The UNICEF solution toolkit, developed in conjunction with the MIT Mobile Experience Lab (MIT MEL) and Public Laboratory for Open Technology and Science (PLOTS) contains a workshop curriculum that deploys the UNICEF-Geographic Information System (UNICEF-GIS),a smartphone application which allows youth to collect and share location sensitive reports in a simple, private and secure manner. The digital application creates a map of all reports filtered by type of hazards and risks. These maps become a social monitoring and evaluation tool for governments to track their disaster risk reduction activities. To engage and sensitize the greater community about the youth mapping process, and to establish a methodology for the youth to create up to date aerial maps where they may be lacking, a training module is provided on utilizing the PLOTS Balloon & Kite Mapping Kit.
To increase public attention to their reports, the youth workshop curriculum contains a module on digital journalism. The GIS mapping platform was built upon Open LOCAST, a platform developed in 2006 by the MIT Mobile Experience Lab and designed to promote participatory journalism and to urge citizens to undertake civic engagement. Using the UNICEF moderated youth-friendly public platform, Voices of Youth, the participating youth mappers can turn their reports into powerful advocacy materials, which they promote collectively through other social and local media channels. This results in a successful increase of awareness, evidence, action and monitoring on youth and community related issues. Following the workshops MIT MEL also conducts surveys of the youth to gain insightful usability feedback so that the platform could be improved for future deployments.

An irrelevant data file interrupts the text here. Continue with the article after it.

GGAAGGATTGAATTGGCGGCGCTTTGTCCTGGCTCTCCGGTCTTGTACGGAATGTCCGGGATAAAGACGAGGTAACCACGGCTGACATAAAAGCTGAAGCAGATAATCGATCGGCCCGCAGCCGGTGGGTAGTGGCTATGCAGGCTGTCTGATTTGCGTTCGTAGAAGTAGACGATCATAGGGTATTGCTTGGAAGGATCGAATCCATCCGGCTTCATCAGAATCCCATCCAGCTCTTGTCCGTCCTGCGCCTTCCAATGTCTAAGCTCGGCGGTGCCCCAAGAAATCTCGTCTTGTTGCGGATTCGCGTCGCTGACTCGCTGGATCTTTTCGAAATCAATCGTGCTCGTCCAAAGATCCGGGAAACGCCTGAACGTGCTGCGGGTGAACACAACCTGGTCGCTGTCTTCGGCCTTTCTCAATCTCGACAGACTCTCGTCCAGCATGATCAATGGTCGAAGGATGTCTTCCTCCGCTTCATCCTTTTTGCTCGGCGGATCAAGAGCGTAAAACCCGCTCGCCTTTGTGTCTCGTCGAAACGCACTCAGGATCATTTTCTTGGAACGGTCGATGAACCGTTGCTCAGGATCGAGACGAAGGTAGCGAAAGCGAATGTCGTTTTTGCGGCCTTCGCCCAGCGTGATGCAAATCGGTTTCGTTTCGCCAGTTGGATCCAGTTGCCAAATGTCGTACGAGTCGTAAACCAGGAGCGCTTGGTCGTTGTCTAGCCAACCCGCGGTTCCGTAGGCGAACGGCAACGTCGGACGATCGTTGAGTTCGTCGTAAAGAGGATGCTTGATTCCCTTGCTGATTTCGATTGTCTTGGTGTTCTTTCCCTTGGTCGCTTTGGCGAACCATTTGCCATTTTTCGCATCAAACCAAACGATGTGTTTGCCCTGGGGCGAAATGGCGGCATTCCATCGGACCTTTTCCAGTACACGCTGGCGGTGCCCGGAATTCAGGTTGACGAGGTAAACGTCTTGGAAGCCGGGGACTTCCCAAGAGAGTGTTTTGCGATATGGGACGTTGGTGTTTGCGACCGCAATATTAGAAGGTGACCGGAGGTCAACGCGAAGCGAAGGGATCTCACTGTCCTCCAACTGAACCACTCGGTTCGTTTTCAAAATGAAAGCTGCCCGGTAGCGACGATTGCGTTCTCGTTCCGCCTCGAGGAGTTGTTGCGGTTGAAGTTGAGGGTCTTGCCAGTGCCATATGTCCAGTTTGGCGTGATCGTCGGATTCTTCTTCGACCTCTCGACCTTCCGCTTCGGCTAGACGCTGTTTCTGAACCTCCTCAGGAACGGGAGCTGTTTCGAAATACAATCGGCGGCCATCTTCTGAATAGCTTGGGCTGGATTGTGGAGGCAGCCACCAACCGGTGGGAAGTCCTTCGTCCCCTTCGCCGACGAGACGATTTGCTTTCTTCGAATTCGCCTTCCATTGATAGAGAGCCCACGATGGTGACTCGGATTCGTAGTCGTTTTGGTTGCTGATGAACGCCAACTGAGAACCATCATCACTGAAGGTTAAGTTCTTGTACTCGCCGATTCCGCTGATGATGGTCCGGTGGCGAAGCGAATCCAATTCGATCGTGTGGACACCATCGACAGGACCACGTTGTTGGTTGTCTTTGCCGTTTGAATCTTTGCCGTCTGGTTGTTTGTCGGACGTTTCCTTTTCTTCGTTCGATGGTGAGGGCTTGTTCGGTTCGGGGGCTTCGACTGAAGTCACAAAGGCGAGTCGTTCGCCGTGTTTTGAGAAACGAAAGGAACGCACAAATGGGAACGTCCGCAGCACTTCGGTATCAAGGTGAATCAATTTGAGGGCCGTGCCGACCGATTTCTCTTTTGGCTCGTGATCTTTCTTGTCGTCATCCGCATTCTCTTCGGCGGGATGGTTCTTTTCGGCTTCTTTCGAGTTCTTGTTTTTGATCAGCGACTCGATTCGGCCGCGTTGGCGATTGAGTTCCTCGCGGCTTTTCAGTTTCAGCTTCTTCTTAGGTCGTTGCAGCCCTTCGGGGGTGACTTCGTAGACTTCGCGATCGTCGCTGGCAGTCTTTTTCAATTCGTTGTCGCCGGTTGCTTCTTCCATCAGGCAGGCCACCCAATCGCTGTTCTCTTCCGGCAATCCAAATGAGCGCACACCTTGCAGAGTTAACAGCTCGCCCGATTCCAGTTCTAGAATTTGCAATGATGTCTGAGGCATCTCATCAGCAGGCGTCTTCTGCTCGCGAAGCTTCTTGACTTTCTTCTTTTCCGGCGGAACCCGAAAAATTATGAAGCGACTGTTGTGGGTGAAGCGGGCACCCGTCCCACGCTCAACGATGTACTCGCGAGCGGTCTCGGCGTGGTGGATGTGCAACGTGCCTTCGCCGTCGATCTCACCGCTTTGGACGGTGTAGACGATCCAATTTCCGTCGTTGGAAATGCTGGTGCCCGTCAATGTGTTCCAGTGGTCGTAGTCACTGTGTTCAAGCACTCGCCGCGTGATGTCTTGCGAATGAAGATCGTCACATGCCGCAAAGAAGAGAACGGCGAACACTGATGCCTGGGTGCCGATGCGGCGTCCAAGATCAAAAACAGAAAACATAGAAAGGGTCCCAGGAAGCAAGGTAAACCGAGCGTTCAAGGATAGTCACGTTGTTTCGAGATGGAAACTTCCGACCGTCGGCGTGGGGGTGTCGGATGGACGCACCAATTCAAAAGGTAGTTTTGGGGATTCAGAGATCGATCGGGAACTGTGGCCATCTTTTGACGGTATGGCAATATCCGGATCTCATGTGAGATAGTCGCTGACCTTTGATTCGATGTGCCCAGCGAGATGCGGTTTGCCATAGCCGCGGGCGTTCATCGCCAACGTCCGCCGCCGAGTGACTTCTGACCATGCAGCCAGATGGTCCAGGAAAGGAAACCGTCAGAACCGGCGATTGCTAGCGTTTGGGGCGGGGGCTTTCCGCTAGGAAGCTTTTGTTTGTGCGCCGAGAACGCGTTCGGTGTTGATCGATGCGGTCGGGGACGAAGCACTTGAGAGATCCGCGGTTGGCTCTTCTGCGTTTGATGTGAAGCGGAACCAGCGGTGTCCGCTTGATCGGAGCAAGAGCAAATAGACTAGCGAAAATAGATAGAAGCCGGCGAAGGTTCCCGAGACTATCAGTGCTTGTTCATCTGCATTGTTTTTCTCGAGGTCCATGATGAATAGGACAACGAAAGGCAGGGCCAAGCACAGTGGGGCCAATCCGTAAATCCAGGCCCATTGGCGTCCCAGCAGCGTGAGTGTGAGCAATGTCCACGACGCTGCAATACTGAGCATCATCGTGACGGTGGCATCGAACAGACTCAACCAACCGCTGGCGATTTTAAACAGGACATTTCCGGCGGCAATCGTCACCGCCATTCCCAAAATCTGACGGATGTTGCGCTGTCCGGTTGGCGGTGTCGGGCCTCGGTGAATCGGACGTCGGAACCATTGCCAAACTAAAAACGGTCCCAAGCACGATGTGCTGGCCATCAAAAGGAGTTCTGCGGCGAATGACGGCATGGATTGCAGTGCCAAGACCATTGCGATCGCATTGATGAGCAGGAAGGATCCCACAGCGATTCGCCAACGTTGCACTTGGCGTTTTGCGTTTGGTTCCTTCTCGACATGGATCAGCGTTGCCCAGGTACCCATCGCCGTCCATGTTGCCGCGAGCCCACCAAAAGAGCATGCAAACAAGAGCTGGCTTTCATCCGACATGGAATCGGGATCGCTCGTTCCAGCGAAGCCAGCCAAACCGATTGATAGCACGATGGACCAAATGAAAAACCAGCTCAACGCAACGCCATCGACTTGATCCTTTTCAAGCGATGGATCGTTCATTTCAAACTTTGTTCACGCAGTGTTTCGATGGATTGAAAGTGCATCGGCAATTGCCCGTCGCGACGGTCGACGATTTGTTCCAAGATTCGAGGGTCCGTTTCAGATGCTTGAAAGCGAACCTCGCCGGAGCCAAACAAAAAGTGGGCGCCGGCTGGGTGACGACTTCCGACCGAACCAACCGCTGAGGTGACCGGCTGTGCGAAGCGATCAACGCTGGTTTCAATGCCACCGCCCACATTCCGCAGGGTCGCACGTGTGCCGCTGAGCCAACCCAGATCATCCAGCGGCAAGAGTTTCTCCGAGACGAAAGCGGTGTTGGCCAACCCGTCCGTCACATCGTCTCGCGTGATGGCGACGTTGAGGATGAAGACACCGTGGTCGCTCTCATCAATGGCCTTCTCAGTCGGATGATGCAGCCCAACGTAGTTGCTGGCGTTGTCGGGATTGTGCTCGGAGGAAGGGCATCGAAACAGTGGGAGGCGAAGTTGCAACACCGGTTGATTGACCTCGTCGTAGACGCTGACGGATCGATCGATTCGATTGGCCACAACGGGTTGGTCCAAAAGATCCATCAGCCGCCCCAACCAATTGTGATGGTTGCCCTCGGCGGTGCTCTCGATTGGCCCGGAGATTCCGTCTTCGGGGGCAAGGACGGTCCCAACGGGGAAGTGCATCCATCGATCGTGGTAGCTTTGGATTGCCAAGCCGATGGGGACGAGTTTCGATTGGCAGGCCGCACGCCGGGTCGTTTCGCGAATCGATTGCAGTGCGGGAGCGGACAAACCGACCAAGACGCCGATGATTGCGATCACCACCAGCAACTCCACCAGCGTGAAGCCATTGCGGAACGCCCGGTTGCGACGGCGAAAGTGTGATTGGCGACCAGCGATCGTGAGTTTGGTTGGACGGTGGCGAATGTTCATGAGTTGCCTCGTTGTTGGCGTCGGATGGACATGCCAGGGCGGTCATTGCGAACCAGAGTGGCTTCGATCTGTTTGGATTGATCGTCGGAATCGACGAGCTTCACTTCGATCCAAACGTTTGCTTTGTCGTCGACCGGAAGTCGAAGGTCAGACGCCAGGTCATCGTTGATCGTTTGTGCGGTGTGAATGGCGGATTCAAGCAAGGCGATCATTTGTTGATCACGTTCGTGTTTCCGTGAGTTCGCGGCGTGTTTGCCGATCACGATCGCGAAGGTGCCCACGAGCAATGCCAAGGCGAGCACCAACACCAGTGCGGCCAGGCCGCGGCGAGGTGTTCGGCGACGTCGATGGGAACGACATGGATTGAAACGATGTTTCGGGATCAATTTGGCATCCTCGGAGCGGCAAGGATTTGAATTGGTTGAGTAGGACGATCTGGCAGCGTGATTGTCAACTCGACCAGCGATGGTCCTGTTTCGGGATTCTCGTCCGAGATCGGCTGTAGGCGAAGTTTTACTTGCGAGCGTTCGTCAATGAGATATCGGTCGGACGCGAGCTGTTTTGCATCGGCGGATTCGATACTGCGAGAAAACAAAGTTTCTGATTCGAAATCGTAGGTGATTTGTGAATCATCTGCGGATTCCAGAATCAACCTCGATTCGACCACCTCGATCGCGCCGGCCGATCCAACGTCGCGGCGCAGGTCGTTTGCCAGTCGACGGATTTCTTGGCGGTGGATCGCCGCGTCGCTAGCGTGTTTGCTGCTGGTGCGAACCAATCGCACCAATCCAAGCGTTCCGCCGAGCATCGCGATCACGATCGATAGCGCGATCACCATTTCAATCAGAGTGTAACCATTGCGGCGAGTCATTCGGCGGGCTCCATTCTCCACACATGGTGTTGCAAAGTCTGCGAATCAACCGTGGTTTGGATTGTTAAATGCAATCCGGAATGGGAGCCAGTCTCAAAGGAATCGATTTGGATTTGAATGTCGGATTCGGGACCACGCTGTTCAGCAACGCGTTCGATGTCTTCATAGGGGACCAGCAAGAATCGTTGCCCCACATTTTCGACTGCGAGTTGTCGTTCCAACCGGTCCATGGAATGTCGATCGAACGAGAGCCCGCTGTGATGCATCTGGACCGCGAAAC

UNICEF is a trusted organization that protects and promotes the rights of children. The protection of the identity and personal information of the mappers is of the highest priority. UNICEF has the network to deploy this solution at scale and with measured impact. UNICEF is active in more than 190 countries and territories through country programs and National Committees. Being active on the ground in so many communities and with established relationship with governments gives UNICEF a unique position to bring the needed stakeholders together for this program.
Why Youth Mappers?